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An English Academy Of Literature
by [?]

The SOCIETY of ANTIQUARIES might create a deeper interest, could we penetrate to its secret history: it was interrupted, and suffered to expire by some obscure cause of political jealousy. It long ceased to exist, and was only reinstated almost in our own days. The revival of learning under Edward the Sixth suffered a severe check from the papistical government of Mary; but under Elizabeth a happier era opened to our literary pursuits. At this period several students of the Inns of Court, many of whose names are illustrious for their rank or their genius, formed a weekly society, which they called “the Antiquaries’ College.” From very opposite quarters we are furnished with many curious particulars of their literary intercourse: it is delightful to discover Rawleigh borrowing manuscripts from the library of Sir Robert Cotton, and Selden deriving his studies from the collections of Rawleigh. Their mode of proceeding has even been preserved. At every meeting they proposed a question or two respecting the history or the antiquities of the English nation, on which each member was expected, at the subsequent meeting, to deliver a dissertation or an opinion. They also “supped together.” From the days of Athenaeus to those of Dr. Johnson, the pleasures of the table have enlivened those of literature. A copy of each question and a summons for the place of conference were sent to the absent members. The opinions were carefully registered by the secretary, and the dissertations deposited in their archives. One of these summonses to Stowe, the antiquary, with his memoranda on the back, exists in the Ashmolean Museum. I shall preserve it with all its verbal aerugo.



“The place appointed for a conference upon the question followinge ys att Mr. Garter’s house, on Frydaye the 2nd. of this November, being Al Soule’s daye, at 2 of the clocke in the afternoone, where your oppinioun in wrytinge or otherwise is expected.

“The question is,

“Of the antiquitie, etimologie, and priviledges of parishes in Englande.

“Yt ys desyred that you give not notice hereof to any, but such as haue the like somons.”

Such is the summons; the memoranda in the handwriting of Stowe are these:–

[630. Honorius Romanus, Archbyshope of Canterbury, devided his province into parishes; he ordeyned clerks and prechars, comaunding them that they should instruct the people, as well by good lyfe, as by doctryne.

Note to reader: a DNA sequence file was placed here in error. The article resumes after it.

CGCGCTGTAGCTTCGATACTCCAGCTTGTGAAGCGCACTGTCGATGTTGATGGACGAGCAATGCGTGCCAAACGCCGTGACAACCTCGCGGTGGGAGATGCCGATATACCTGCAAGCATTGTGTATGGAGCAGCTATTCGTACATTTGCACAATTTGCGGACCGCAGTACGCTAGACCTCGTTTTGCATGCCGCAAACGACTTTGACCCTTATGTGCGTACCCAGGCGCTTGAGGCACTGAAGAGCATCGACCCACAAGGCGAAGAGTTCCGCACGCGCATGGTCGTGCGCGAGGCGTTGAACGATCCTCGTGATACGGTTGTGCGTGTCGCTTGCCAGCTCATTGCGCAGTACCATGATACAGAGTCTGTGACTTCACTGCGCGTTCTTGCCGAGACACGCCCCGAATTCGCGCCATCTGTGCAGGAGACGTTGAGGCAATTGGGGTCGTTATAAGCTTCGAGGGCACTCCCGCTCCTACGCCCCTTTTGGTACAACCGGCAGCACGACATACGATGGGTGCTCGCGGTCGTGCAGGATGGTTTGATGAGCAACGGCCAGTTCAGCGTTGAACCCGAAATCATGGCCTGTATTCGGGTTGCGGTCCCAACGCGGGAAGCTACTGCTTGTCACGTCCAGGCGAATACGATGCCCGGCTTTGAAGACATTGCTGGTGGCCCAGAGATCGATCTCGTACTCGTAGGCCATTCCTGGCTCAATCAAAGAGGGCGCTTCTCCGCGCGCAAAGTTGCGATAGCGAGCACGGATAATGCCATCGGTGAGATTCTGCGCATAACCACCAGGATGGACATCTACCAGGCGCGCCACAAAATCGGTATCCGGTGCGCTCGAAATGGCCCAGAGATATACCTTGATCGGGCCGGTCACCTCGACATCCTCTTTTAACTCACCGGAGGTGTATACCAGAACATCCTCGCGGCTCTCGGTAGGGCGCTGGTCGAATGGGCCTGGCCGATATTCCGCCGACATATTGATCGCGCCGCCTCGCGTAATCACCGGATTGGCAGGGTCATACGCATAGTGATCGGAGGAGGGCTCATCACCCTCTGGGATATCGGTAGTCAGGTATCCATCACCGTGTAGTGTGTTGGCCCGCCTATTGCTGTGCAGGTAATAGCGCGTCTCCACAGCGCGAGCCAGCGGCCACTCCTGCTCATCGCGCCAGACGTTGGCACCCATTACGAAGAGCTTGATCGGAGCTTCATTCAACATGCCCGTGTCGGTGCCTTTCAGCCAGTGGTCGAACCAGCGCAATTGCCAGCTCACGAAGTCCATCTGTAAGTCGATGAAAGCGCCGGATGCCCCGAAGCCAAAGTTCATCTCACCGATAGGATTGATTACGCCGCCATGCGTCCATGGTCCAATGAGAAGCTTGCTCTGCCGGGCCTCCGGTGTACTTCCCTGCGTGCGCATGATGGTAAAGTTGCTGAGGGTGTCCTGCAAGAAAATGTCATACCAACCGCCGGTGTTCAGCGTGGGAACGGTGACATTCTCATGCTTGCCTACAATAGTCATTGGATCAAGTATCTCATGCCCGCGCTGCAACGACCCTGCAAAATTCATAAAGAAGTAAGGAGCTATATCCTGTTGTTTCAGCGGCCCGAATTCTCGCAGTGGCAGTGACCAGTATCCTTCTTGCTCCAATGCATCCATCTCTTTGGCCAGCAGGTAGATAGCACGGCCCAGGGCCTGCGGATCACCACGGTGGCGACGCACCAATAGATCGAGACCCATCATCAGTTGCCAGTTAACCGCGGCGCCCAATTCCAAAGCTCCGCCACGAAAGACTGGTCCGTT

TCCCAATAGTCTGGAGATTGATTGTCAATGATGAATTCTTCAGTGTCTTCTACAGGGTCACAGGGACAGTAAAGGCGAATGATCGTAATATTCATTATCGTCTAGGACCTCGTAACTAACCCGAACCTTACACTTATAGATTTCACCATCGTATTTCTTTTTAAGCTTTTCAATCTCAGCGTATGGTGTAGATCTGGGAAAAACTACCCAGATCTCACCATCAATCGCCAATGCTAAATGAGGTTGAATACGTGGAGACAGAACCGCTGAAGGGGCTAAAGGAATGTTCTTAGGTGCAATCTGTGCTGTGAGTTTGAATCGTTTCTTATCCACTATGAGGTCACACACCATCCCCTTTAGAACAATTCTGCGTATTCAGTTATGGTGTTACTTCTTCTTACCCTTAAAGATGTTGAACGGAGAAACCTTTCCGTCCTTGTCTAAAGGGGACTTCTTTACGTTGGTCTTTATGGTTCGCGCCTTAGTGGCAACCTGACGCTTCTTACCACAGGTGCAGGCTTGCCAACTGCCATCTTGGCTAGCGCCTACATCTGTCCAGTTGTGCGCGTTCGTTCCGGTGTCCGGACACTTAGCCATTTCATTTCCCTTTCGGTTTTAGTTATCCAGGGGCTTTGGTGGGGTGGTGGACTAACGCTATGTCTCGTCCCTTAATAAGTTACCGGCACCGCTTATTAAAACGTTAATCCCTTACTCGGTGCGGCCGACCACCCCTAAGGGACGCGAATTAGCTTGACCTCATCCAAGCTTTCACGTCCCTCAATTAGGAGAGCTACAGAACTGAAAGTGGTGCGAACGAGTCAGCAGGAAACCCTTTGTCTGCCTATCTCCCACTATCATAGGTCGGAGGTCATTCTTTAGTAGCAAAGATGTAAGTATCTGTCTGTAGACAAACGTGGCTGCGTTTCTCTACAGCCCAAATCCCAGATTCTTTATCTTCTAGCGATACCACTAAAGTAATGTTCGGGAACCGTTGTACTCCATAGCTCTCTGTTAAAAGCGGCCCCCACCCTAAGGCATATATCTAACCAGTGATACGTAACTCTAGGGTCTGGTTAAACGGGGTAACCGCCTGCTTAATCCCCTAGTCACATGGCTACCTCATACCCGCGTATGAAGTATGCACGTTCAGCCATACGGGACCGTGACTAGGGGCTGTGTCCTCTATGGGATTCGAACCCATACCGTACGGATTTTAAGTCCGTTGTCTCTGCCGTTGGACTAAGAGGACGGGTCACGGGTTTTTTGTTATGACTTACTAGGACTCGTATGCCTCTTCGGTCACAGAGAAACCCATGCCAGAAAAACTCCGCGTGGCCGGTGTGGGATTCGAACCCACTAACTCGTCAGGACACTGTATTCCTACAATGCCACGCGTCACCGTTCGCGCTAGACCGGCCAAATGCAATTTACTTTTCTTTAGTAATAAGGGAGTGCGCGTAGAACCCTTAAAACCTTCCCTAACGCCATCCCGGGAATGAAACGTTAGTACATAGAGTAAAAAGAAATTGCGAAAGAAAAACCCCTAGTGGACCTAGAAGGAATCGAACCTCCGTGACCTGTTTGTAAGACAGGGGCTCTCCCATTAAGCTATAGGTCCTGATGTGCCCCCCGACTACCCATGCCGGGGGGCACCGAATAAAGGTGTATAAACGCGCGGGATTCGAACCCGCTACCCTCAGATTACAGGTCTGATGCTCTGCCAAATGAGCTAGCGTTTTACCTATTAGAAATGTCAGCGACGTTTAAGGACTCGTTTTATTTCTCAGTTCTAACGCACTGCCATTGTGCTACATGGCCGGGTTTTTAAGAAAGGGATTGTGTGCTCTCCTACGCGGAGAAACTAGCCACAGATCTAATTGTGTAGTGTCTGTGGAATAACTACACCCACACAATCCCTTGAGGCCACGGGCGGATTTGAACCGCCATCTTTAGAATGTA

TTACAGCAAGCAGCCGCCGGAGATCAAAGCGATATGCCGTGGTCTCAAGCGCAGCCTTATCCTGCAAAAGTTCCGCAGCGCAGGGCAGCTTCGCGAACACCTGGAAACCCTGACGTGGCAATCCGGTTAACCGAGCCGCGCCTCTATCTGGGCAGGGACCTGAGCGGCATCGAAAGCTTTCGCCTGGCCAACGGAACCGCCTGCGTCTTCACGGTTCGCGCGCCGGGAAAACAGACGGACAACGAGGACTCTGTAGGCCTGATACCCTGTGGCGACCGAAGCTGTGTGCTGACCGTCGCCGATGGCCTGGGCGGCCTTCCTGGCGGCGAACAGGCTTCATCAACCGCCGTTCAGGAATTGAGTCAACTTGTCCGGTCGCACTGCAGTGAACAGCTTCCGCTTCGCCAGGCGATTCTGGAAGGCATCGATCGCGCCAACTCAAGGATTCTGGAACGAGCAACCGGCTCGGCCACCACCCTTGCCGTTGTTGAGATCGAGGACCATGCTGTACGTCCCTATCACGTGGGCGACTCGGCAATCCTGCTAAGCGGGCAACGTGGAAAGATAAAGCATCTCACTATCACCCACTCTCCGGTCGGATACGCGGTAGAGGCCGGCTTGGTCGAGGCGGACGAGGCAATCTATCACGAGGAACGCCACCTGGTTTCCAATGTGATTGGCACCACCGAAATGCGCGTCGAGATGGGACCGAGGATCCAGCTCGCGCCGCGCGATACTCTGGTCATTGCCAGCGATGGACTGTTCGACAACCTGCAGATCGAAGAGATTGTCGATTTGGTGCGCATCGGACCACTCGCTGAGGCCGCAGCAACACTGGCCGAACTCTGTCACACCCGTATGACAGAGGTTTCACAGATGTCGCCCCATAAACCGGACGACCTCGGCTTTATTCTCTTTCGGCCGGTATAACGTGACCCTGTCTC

760. Cuthbert, Archbyshope of Canterbury, procured of the Pope, that in cities and townes there should be appoynted church yards for buriall of the dead, whose bodies were used to be buried abrode, & cet.]

Their meetings had hitherto been private; but to give stability to them, they petitioned for a charter of incorporation, under the title of the Academy for the Study of Antiquity and History, founded by Queen Elizabeth. And to preserve all the memorials of history which the dissolution of the monasteries had scattered about the kingdom, they proposed to erect a library, to be called “The Library of Queen Elizabeth.” The death of the queen overturned this honourable project. The society was somewhat interrupted by the usual casualties of human life; the members were dispersed or died, and it ceased for twenty years. Spelman, Camden, and others, desirous of renovating the society, met for this purpose at the Herald’s-office; they settled their regulations, among which, one was “for avoiding offence, they should neither meddle with matters of state nor religion.” “But before our next meeting,” says Spelman, “we had notice that his majesty took a little mislike of our society, not being informed that we had resolved to decline all matters of state. Yet hereupon we forbore to meet again, and so all our labour’s lost!” Unquestionably much was lost, for much could have been produced; and Spelman’s work on law terms, where I find this information, was one of the first projected. James the First has incurred the censure of those who have written more boldly than Spelman on the suppression of this society; but whether James was misinformed by “taking a little mislike,” or whether the antiquaries failed in exerting themselves to open their plan more clearly to that “timid pedant,” as Gough and others designate this monarch, may yet be doubtful; assuredly James was not a man to contemn their erudition!